I sent the email. An hour later, the teacher replies: “The trip is Thursday but the funds were due last week. I gave him an extension… finance office needed the funds by Friday. I’m sorry.

He can attend class with Mr. Gitchygoomie. He will be staying behind at school… he can attend his specials and PE. … ”

It’s been a tough “academic” year for all of us. Mom died the day before school started fer cripessakes. Thing 2 has some fantastical notion of wait-and-see after weeks of do-nothing-and-fake-it.

Thing 2 is barely surviving middle school. Middle school is … ugh, hard enough on its own, but then that little asshole on the bus couldn’t help himself. I said “asshole.” I think by the time you’re 15, if you’re still picking on unrelated people who are smaller than you, you’re an asshole. You’ve set your course. Then the parents of the asshole coming after my kids…? Lots of head shaking going on over here.

I have determined that I’m going to stop thinking about that bullying problem. In fact, I’ve determined it lots of times. Then a thought or a memory or a juxtaposition or a freakin’ voice wafts over my backyard’s fenceline crux and I’m sucked back into that ridiculous evening and subsequent days of their utter desperation. I got sucked in back now because of T2’s having to sit with the consequences of his inaction (which is also an action, by the way) and his less-than-stellar middle school accomplishments. I get it: middle school stinks.

So yeah — nine months. It feels about right. The weather here is as it should be now. The sun is shining in a bright blue cloudless sky and a breeze is rustling the oak leaves above me and blowing my stray hairs into my face. It’s cooler than expected, here at almost 11 am and it’s 67˚ outside. I’ll take it. The wind in the leaves sound like “ssssssssssSSSSSSsssssssssSsssssssssssSSssssSSSSSSSsss” but not threatening, like how a snake would hiss. It reminds me of wind blowing high grasses or wheat stalks. Very peaceful.

Murphy is laying by my feet and Charlie just hopped across the yard to say hello to the doggie who lives directly behind us.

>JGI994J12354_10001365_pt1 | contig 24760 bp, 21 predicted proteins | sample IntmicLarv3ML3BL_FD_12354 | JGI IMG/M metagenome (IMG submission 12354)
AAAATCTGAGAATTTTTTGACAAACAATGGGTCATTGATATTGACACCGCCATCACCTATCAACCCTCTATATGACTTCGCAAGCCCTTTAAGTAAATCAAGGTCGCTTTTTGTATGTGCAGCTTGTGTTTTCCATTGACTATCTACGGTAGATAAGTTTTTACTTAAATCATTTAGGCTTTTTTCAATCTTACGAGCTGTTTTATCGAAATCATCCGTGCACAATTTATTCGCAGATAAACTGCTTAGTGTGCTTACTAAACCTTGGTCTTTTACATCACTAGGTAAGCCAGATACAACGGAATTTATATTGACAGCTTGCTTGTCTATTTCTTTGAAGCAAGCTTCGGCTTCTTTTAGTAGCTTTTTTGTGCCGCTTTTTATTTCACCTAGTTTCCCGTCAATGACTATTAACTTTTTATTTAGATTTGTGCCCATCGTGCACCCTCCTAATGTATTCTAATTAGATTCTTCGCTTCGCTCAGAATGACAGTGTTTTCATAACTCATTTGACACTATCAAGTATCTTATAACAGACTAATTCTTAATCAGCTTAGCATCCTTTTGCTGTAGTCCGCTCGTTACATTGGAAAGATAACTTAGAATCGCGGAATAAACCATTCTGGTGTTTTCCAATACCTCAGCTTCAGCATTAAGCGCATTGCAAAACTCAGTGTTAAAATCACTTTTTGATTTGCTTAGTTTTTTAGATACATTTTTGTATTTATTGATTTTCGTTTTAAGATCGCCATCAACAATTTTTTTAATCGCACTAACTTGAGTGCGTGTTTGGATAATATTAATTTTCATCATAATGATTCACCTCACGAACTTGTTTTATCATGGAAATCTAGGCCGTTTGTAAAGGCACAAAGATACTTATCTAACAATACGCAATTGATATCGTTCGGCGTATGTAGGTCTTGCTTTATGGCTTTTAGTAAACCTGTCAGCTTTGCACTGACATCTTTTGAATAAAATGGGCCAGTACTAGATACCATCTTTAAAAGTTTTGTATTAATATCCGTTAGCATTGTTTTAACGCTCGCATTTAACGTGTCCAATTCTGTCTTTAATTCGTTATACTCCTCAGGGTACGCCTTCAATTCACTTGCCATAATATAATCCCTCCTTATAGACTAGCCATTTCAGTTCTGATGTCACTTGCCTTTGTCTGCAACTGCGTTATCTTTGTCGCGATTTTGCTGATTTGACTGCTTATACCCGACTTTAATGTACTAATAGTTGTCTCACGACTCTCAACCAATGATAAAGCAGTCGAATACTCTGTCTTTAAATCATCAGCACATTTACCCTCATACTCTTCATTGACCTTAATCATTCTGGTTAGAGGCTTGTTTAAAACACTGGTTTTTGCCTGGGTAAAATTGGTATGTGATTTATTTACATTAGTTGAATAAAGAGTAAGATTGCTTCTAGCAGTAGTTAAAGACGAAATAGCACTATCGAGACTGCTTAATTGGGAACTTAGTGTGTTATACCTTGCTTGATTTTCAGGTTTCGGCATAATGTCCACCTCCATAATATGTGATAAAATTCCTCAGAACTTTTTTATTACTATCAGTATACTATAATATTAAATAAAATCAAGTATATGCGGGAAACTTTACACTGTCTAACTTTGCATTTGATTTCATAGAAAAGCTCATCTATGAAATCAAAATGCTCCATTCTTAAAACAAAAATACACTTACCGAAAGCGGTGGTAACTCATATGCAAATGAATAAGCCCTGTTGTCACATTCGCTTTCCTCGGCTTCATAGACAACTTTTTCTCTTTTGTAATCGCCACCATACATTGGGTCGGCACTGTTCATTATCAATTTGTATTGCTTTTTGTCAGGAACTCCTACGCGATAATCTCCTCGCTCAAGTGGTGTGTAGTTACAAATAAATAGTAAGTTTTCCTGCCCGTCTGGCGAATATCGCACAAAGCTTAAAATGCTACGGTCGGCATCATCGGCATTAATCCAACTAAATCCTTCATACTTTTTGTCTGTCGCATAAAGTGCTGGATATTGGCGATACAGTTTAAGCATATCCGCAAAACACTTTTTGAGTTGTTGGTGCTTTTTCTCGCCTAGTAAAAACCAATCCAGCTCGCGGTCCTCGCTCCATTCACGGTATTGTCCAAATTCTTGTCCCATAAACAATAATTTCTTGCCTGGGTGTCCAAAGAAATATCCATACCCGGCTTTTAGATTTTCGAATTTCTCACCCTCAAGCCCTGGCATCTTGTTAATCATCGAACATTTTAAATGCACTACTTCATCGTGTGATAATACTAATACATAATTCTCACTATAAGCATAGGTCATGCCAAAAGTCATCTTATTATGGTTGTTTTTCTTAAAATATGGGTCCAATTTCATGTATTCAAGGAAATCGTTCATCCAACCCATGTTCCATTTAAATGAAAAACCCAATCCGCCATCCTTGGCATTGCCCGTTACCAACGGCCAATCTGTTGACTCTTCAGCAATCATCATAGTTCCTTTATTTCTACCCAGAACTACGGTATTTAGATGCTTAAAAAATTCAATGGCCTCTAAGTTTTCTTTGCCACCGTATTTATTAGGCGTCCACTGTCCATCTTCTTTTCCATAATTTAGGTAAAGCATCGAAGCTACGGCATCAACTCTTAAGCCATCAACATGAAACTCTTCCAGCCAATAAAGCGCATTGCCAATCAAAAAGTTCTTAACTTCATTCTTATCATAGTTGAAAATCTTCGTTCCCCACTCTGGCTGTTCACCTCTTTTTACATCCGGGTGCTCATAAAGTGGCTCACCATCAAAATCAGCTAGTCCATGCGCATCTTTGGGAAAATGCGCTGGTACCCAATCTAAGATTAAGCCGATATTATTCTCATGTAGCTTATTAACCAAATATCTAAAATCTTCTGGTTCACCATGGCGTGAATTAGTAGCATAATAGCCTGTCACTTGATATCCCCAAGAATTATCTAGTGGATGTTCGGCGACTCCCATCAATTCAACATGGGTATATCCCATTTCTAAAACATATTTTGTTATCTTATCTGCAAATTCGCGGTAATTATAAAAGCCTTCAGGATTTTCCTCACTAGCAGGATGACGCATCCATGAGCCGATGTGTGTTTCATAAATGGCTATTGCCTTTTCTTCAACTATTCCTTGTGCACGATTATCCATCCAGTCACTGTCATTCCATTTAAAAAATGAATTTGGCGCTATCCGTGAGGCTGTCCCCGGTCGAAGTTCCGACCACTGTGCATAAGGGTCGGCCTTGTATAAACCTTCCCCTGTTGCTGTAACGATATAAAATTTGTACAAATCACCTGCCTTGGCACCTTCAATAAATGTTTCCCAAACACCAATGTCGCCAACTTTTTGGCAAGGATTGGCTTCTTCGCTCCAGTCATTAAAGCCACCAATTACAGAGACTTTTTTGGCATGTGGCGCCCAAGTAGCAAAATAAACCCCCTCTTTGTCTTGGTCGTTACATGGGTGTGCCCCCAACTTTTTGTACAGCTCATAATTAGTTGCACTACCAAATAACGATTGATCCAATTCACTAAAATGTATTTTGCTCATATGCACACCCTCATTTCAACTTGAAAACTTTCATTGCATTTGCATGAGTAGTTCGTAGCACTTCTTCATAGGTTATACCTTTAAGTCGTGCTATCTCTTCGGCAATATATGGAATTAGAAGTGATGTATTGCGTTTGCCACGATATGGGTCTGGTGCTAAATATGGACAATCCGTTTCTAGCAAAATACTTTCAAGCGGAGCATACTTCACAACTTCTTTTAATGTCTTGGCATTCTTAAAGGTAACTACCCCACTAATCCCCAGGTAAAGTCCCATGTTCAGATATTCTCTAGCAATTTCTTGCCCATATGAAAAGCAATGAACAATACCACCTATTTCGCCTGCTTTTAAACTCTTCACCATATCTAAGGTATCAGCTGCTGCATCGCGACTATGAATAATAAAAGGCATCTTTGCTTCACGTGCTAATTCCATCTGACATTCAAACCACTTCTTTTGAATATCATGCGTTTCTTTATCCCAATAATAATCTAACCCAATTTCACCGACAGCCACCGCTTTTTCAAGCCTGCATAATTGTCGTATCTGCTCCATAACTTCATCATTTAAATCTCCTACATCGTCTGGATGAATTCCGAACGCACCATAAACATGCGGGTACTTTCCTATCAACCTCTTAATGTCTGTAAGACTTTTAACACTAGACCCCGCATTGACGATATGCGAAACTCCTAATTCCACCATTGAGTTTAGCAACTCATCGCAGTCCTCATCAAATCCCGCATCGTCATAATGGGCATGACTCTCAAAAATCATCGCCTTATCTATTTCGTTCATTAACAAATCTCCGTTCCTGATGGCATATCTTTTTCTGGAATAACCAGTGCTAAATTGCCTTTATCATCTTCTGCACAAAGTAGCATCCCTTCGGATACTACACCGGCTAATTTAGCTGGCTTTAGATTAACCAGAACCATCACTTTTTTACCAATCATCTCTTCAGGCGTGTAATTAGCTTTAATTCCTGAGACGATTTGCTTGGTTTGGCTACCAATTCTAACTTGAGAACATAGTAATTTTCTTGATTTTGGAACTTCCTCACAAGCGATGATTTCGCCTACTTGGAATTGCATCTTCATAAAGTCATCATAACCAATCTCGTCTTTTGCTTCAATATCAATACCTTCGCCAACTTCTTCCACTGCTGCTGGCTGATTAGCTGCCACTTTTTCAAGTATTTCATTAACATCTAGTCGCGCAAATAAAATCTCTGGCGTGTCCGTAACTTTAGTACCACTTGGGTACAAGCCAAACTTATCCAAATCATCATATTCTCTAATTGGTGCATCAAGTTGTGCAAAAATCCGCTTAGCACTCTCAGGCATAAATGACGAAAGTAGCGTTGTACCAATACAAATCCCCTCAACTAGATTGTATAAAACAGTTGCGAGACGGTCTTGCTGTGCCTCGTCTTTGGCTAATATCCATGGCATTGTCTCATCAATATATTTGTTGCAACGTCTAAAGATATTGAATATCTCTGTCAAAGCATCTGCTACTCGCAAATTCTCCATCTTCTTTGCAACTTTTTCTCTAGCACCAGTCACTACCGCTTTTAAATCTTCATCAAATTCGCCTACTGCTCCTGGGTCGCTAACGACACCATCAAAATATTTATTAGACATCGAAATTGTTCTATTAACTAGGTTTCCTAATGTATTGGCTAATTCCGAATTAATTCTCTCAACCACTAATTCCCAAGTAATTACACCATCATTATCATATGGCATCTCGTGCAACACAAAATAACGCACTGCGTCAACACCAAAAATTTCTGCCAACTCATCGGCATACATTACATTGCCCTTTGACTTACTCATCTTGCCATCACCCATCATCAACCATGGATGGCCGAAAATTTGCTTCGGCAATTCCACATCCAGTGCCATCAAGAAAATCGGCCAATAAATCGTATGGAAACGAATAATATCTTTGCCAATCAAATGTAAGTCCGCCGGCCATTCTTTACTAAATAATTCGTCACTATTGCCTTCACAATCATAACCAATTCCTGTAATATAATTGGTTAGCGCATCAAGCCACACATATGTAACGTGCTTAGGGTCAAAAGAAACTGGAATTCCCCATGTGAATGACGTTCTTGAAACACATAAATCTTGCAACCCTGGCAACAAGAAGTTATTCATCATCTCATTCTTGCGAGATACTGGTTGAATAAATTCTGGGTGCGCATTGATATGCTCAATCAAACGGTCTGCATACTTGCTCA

I miss the idea of Mom. I miss the projections I wished upon her more than the reality of our relationship. I find myself romanticizing at times how things were; I find myself doing what she did a lot of the time: lying to myself about how things really were. It’s hard to admit that your relationship with the Most Important Person in your life was rife with conflict, pain, fear, complexes and mistrust. I need to remember the reality though: that things were challenged and challengING because it’s where I get my strength now.

No one is perfect. I am not a perfect mother. I am reactive and abrupt and cold at times. I am also tender and compassionate. I am defiantly sober and consciously honest and a fierce advocate for my children and their rights — even against one another. That’s my legacy, or part of it.

The other part of my legacy, as Mom intoned, is in “making things softer.”

I may not be perfect, but I have band-aids, and I have wreaths. And lemonade. I have lemonade too.

The finished product:

browns, greens, butter yellows and softer pinks. good to go for another six years, i'd say.

browns, greens, butter yellows and softer pinks. good to go for another six years, i’d say.

Thank you.

The Amazing Lillian Connelly


I have a fantastic friend I’ve never met and I recently learned that she has a relative who lives near me, so sometime in the not-too-distant future, I will be able to meet and hug and jump up and down like a schoolgirl with the Amazing Lillian Connelly at her blog, It’s a Dome Life (which she often says gets found in searches for “it’s a do me life”; I tell ya… some people…)